Strategic positioning in voluntary and non-profit organizations in the UK : exploring the experiences of British charitable organizations : Exploring the experiences of British Charitable Organizations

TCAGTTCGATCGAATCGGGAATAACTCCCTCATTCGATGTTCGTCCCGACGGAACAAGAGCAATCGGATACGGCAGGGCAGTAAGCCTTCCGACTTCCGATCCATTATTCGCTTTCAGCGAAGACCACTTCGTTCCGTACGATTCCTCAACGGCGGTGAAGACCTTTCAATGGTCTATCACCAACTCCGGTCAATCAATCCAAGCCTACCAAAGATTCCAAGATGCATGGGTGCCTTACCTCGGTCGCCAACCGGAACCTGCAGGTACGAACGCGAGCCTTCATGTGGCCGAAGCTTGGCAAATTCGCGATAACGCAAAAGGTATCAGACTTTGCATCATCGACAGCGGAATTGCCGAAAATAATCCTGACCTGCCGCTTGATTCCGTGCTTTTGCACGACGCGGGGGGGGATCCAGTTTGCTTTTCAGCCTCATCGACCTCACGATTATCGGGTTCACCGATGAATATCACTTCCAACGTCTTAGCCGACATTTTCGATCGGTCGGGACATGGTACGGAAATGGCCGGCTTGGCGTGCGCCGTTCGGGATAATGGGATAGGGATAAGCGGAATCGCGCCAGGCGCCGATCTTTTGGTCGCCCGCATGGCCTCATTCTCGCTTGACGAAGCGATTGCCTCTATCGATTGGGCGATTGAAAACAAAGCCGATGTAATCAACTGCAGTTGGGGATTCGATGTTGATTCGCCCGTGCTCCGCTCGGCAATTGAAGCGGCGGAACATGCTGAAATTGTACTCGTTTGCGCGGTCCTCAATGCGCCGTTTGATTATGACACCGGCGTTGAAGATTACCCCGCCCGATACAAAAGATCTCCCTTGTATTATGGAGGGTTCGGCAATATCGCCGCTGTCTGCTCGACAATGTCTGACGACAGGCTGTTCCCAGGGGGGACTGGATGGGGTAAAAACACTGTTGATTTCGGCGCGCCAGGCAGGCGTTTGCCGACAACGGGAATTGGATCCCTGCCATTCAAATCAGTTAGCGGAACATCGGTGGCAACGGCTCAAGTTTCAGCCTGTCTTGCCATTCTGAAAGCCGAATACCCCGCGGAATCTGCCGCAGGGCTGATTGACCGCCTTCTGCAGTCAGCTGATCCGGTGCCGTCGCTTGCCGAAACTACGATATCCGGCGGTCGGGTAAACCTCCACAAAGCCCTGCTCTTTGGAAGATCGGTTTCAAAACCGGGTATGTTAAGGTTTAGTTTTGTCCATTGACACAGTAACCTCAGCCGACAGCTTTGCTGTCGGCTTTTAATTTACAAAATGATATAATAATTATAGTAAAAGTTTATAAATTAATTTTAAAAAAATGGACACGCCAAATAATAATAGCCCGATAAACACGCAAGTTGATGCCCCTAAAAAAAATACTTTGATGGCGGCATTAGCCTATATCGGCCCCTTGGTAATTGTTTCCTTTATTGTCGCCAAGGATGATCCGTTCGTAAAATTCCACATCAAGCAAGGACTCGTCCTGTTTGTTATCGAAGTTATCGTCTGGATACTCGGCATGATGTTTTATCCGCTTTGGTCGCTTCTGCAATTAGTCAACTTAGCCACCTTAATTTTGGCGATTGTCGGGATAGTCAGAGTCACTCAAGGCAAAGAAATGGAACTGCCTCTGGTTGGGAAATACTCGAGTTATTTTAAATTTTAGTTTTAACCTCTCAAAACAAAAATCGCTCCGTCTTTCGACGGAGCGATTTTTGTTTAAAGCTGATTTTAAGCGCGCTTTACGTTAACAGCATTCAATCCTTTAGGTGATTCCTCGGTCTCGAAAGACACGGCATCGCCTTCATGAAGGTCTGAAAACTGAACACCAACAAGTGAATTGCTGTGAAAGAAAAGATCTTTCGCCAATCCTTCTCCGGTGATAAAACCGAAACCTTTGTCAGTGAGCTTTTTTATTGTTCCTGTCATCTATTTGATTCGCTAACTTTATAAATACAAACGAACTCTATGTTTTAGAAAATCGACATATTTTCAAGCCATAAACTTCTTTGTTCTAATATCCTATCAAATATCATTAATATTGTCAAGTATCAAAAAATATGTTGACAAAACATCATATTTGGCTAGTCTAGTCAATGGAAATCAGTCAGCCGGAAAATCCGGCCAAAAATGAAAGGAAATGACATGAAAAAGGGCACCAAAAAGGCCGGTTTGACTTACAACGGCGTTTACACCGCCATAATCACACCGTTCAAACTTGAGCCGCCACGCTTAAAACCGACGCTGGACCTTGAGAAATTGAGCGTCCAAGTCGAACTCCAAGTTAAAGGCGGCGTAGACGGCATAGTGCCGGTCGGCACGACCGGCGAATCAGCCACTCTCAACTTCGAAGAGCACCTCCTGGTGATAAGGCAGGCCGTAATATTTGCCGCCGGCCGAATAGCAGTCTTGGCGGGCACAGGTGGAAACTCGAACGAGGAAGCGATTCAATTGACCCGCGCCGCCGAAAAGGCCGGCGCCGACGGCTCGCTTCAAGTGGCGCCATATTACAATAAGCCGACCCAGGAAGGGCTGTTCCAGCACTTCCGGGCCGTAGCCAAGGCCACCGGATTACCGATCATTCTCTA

This thesis explores the strategic positioning [SP] activities of charitable organizations [COs] within the wider sector of voluntary and non-profit organizations [VNPOs] in the UK. Despite the growing interest in SP for British COs in an increasingly competitive operating environment and changing policy context, there is lack of research in mainstream marketing/strategic management studies on this topic for charities, whilst the specialist literature on VNPOs has neglected the study of SP. The thesis begins with an extended literature review of the concept of positioning in both commercial [for-profit] and charitable organizations. It concludes that the majority of theoretical underpinnings of SP that are prescribed for COs have been derived from the commercial strategy/marketing literature. There is currently a lack of theoretical and conceptual models that can accommodate the particular context of COs and guide strategic positioning practice in them. The research contained in this thesis is intended to fill some of these research gaps. It combines an exploratory postal survey and four cross-sectional case studies to describe the SP activities of a sample of general welfare and social care charities and identifies the key factors that influence their choice of positioning strategies [PSs]. It concludes that charitable organizations have begun to undertake SP to differentiate their organizations from other charities that provide similar services. Their PSs have both generic features, and other characteristics that are unique to them. A combination of external environmental and organizational factors influences their choice of PSs. A theoretical model, which depicts these factors, is developed in this research. It highlights the role of governmental influence, other external environmental forces, the charity’s mission, organizational resources, and influential stakeholders in shaping the charity’s PS. This study concludes by considering the theoretical and managerial implications of the findings on the study of charitable and non-profit organizations.